- If fine-grained numerical ratings are involved then in order to use this metric, we have make the relevancy binary based on some thresholding.
Evaluation Metric: nDCG (Discounted Cumulative Gain)
Just as MAP, nDCG also aims at valuing a relevant key-phrase higher up the predicted list. However, nDCG goes one step further and is able to use the fact that some key-phrases might be more relevant than the others. Therefore it also evaluates based on whether highly relevant key-phrases occur before the key-phrases with medium or low relevance.
First step in calculating nDCG involves calculation of Discounted Cumulative Gain(DCG). DCG aims at capturing the effectiveness of an algorithm by penalizing when highly relevant key-phrases appear lower in the result list. DCG accumulated till a particular rank k is given by:
Here rel_i is the graded relevance of key-phrase at position i. The denominator serves a logarithmic reduction factor to penalize in proportion to the position of the results.
Depending on various factors, the number of predicted key-phrases may vary for every document, which makes DCG not comparable for all the documents. nDCG provides a score which has a proper upper and lower bounds so that we can take a mean across all the result scores to report a final score. This is done using normalization by determining the ideal ranking of key-phrases to in-turn determine the Ideal DCG.
To compute nDCG, for any key-phrase prediction, we have to compute:
- The DCG of the prediction.
- The DCG of the gold key-phrases, which would give the maximum DCG. This would be the Ideal DCG (IDCG).
The value of nDCG would range between 0 and 1. Let’s visualize the nDCG computation in the figure below for a single document when the output of the extracted key-phrases also contain the relevancy ratings.
To compute the nDCG for multiple documents, simply take the mean of the nDCG of the individual key-phrase predictions of all the documents.
- nDCG is a good choice of evaluation metric when graded relevance values are available in your dataset. The primary reason for choosing this metric is to take the graded relevance values into account.
- It is better than MAP in terms of evaluating the position of ranked key-phrases.
- It does not penalize for false positives, predictions that aren’t relevant. However this can be adjusted by using negative relevance for bad key-phrases in the results.
Evaluation in Action
In this section, we will evaluate different Statistical and Graphical models (discussed in the previous two blogs of this series). We choose Mean Average Precision as our evaluation metric because we want to evaluate considering the ranks at which relevant key-phrases are extracted and our datasets do not contain graded relevance rather binary relevance (Relevant or Irrelevant).
Let us quickly look at the two datasets that we have considered:
- DUC Dataset:
1. It has a total of 307 samples.
2. For these experiments I divided it into Train and Test with with a 90% and 10% split
- Marujo Dataset:
1. 450 Train Samples
2. 50 Test Samples
Before we move ahead, we first need to carefully understand the strategies for determining true positives. Let us first look at these strategies before we look different evaluation metrics.
Criteria for Matching Phrases
For all the evaluation metrics, the first step is to actually determine if a key-phrase extracted by the algorithm is indeed relevant or not. This is done by matching the extracted key-phrase with a set of annotated key-phrases. There can be different criteria for matching.
Suppose our model extracts “Keyword Extractor” as a key-phrase and the set of annotated key-phrases consists of “Keyword Extractors”. Even though one is singular while the other is plural we would still like to count this as a match. On the other hand, if our model only extracts “Extractor” as a key-phrase, we would not want to consider this as a match.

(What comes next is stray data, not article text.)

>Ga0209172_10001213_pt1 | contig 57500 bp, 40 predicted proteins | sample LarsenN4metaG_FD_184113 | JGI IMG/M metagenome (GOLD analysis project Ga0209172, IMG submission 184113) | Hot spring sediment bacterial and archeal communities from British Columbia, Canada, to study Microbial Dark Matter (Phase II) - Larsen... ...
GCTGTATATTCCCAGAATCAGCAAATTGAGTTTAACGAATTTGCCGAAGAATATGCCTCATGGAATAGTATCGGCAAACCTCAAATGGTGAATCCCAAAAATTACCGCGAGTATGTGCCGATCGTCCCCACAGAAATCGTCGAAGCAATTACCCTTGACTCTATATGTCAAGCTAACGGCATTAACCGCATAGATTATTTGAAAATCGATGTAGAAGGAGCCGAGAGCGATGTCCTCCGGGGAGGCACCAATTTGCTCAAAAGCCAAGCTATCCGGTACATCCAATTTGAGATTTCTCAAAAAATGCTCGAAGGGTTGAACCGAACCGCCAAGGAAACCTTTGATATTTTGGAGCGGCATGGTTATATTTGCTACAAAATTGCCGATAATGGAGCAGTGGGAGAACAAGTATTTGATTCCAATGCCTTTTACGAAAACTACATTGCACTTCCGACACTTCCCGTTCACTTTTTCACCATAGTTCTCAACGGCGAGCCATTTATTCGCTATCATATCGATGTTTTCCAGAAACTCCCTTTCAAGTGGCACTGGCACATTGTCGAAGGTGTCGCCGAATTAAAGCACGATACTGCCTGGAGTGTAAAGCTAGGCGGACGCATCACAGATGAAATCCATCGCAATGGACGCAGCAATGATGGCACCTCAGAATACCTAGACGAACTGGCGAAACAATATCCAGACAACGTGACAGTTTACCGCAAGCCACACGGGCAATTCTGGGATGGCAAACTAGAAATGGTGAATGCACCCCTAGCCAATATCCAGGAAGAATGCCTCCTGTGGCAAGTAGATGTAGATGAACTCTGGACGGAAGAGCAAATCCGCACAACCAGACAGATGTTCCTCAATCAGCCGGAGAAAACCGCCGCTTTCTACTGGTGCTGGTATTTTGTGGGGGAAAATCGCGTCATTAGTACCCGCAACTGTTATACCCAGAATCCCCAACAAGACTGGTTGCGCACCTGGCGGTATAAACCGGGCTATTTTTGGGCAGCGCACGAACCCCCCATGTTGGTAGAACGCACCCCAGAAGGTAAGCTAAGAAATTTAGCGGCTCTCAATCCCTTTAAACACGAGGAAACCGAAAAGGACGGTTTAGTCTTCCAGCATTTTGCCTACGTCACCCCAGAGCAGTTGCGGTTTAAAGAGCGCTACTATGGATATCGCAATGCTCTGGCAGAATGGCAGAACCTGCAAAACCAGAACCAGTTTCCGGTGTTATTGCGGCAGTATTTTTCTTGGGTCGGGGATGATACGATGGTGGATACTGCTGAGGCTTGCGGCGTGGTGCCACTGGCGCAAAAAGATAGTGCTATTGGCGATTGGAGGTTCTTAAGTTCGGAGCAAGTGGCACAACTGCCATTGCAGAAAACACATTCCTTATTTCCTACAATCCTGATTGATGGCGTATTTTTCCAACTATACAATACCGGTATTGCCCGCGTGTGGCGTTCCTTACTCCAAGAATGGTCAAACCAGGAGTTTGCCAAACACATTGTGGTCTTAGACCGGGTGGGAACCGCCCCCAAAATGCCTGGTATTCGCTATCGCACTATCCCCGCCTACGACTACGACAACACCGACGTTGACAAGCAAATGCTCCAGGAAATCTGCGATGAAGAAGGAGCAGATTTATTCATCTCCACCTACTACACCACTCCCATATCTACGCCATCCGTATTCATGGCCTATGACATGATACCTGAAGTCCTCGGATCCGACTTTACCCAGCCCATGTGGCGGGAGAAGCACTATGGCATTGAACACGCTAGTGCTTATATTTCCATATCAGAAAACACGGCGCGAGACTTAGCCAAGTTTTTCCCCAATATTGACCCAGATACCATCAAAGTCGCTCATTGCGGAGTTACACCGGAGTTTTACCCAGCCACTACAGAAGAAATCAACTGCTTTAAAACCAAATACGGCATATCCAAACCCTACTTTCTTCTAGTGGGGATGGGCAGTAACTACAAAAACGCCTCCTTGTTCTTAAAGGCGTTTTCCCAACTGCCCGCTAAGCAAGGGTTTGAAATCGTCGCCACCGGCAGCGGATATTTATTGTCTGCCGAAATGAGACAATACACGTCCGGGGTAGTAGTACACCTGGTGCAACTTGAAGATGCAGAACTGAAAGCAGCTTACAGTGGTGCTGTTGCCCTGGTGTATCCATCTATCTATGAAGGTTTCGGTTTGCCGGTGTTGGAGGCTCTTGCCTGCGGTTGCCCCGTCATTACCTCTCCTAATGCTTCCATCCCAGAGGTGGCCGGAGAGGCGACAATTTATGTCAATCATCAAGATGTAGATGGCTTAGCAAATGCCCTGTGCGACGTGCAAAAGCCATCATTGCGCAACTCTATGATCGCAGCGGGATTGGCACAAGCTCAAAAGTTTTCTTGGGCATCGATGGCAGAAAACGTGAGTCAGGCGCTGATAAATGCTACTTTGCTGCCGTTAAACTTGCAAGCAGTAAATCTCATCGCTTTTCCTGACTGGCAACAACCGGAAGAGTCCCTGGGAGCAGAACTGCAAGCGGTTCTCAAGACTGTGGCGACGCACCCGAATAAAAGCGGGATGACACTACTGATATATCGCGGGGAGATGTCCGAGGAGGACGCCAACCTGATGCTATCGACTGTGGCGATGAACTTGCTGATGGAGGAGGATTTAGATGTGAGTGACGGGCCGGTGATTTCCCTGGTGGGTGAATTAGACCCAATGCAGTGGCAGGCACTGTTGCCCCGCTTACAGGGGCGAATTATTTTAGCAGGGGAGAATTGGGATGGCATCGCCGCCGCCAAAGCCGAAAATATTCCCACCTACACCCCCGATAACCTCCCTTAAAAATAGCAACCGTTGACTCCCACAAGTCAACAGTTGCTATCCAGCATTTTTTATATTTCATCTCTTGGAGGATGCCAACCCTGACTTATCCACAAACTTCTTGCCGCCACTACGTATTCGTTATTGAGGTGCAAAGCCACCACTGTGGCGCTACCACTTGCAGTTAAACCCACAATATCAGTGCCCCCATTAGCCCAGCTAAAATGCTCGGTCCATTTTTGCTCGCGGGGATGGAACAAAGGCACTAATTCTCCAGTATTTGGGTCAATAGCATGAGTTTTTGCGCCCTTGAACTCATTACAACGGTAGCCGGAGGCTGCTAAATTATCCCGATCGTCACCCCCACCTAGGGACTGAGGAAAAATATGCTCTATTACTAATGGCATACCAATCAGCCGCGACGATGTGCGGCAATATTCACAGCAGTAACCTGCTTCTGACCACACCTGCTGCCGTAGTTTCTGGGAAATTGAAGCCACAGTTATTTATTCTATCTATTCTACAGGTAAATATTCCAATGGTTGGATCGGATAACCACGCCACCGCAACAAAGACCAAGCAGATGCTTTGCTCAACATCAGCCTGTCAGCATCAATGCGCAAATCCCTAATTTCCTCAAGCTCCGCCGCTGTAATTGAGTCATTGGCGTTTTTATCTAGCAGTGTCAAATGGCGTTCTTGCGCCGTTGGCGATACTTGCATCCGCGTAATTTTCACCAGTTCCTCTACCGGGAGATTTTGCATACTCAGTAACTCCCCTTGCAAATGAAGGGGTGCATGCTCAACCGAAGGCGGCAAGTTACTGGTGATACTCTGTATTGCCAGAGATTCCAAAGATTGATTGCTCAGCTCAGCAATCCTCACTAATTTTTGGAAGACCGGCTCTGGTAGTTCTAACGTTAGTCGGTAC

Therefore, it is best to compare these key-phrases after stemming them. Stemming is a process where we removed all the suffices from a word. Once stemmed we can then compare the sequence of these stemmed words to determine a match. This way “Keyword Extractor” matches “Keyword Extractors” while “Extractor” doesn’t. It also goes without saying that the sequence after stemming also matters.
For this analysis I do a strict matching post stemming. I use NLTK’’s Porter Stemmer to convert all the predicted and gold keywords into their base forms. I used the implementations provided by YAKE and PKE packages for the models used in this analysis. The graph below shows the performance of the algorithms discussed in this series:
Apart from TopicRank there seems to be no single model performing consistently well over both datasets. For Marujo dataset, TopicRank only slightly outperforms the more simple TFIDF and TF statistical models. On the other hand, all the graphical models perform incredibly better than all the statistical models on DUC dataset.
Keywords Extraction is a heavily subjective task and as it can be seen, there is no single method that works well for all the different datasets. For the Marujo dataset, there is only a slight difference between the graphical and statistical models, while for the DUC dataset, the graphical models clearly shine over the statistical models.
In this article, we closely looked at the different Evaluation Metrics for Keyword Extraction. We looked at how the traditional evaluation metrics such as F1, Precision and Recall fail to properly evaluate the keyword extraction task. We saw how MRR, MAP and nDCG overcome these drawbacks by considering the order in which the relevant or irrelevant key-phrases are extracted. We also understood the pros and cons of these metrics and the scenarios in which one metric would be more suited than the other. We also looked at what we should consider as a matching criteria while evaluating the keyword extraction task. We also analyzed the performance different Statistical and Graphical approaches based on Mean Average Precision to realize how subjective this task really is.
About Me: Graduated with a Masters in Computer Science from ASU. I am a NLP Scientist at GumGum. I am interested in applying Machine Learning/Deep Learning to provide some structure to the unstructured data that surrounds us.